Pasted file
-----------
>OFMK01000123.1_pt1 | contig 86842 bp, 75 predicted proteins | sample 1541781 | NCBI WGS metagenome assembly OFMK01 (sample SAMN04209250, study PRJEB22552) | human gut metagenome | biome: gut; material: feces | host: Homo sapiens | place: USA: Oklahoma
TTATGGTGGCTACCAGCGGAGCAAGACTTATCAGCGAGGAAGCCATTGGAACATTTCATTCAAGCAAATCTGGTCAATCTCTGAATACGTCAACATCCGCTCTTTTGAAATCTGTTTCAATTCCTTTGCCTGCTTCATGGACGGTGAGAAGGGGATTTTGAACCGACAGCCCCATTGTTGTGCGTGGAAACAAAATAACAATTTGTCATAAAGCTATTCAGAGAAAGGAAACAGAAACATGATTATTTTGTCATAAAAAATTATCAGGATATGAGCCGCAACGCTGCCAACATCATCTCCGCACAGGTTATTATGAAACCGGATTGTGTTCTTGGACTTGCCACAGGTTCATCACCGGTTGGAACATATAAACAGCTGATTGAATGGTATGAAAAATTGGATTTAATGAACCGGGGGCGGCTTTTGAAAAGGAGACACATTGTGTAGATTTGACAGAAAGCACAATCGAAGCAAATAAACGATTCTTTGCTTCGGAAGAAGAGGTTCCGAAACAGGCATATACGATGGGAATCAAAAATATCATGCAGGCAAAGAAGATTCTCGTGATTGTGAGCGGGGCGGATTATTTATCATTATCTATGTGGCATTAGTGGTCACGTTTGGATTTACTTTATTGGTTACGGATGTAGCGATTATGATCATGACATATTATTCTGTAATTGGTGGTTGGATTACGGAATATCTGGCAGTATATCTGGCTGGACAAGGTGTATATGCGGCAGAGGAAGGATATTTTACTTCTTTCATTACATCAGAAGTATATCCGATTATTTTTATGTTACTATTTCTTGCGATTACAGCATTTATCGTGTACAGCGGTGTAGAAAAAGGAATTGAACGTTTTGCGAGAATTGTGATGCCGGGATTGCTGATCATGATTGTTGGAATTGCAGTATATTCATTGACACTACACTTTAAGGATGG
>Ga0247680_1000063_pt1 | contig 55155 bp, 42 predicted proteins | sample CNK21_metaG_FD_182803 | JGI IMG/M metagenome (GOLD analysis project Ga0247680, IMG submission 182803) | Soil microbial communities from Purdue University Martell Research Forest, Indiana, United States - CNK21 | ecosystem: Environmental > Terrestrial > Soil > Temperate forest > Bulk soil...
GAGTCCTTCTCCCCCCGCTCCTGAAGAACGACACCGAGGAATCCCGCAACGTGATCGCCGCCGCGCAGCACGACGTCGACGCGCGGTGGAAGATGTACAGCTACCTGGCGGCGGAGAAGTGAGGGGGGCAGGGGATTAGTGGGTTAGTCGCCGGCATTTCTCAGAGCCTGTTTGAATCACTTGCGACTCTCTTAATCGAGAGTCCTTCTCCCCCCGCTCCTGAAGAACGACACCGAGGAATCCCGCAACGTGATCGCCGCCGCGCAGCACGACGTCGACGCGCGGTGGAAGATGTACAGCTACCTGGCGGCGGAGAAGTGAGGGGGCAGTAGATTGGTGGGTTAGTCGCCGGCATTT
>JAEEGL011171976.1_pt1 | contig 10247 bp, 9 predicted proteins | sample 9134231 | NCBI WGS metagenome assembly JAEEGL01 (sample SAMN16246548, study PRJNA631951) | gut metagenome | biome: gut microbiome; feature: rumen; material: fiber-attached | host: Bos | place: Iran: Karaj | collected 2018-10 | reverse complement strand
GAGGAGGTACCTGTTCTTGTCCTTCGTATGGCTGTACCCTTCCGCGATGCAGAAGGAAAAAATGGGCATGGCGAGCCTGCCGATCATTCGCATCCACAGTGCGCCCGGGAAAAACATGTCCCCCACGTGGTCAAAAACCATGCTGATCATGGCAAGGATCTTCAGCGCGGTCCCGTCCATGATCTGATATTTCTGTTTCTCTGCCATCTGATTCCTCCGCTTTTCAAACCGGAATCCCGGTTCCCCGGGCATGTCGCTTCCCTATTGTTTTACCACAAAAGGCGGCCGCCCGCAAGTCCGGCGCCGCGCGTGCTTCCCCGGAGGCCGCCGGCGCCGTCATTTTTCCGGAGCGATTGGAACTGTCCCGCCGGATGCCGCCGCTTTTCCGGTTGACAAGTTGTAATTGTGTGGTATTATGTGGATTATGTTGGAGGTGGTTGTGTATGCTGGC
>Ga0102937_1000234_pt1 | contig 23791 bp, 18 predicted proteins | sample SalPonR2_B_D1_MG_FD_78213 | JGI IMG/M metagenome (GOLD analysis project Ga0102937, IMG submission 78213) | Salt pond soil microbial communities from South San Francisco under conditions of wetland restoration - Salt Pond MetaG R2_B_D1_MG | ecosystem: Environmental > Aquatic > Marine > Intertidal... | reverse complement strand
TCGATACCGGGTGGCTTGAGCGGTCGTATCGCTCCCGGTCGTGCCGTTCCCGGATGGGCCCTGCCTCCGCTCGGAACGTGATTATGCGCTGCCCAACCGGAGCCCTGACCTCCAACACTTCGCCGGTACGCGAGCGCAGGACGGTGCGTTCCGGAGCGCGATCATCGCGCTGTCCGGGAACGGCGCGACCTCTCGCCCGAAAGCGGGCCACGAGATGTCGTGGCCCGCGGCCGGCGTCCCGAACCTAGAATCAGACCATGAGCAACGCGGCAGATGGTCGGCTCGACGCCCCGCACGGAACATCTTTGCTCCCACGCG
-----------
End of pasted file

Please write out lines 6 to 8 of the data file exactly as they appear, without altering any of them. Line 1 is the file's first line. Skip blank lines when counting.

GAGGAGGTACCTGTTCTTGTCCTTCGTATGGCTGTACCCTTCCGCGATGCAGAAGGAAAAAATGGGCATGGCGAGCCTGCCGATCATTCGCATCCACAGTGCGCCCGGGAAAAACATGTCCCCCACGTGGTCAAAAACCATGCTGATCATGGCAAGGATCTTCAGCGCGGTCCCGTCCATGATCTGATATTTCTGTTTCTCTGCCATCTGATTCCTCCGCTTTTCAAACCGGAATCCCGGTTCCCCGGGCATGTCGCTTCCCTATTGTTTTACCACAAAAGGCGGCCGCCCGCAAGTCCGGCGCCGCGCGTGCTTCCCCGGAGGCCGCCGGCGCCGTCATTTTTCCGGAGCGATTGGAACTGTCCCGCCGGATGCCGCCGCTTTTCCGGTTGACAAGTTGTAATTGTGTGGTATTATGTGGATTATGTTGGAGGTGGTTGTGTATGCTGGC
>Ga0102937_1000234_pt1 | contig 23791 bp, 18 predicted proteins | sample SalPonR2_B_D1_MG_FD_78213 | JGI IMG/M metagenome (GOLD analysis project Ga0102937, IMG submission 78213) | Salt pond soil microbial communities from South San Francisco under conditions of wetland restoration - Salt Pond MetaG R2_B_D1_MG | ecosystem: Environmental > Aquatic > Marine > Intertidal... | reverse complement strand
TCGATACCGGGTGGCTTGAGCGGTCGTATCGCTCCCGGTCGTGCCGTTCCCGGATGGGCCCTGCCTCCGCTCGGAACGTGATTATGCGCTGCCCAACCGGAGCCCTGACCTCCAACACTTCGCCGGTACGCGAGCGCAGGACGGTGCGTTCCGGAGCGCGATCATCGCGCTGTCCGGGAACGGCGCGACCTCTCGCCCGAAAGCGGGCCACGAGATGTCGTGGCCCGCGGCCGGCGTCCCGAACCTAGAATCAGACCATGAGCAACGCGGCAGATGGTCGGCTCGACGCCCCGCACGGAACATCTTTGCTCCCACGCG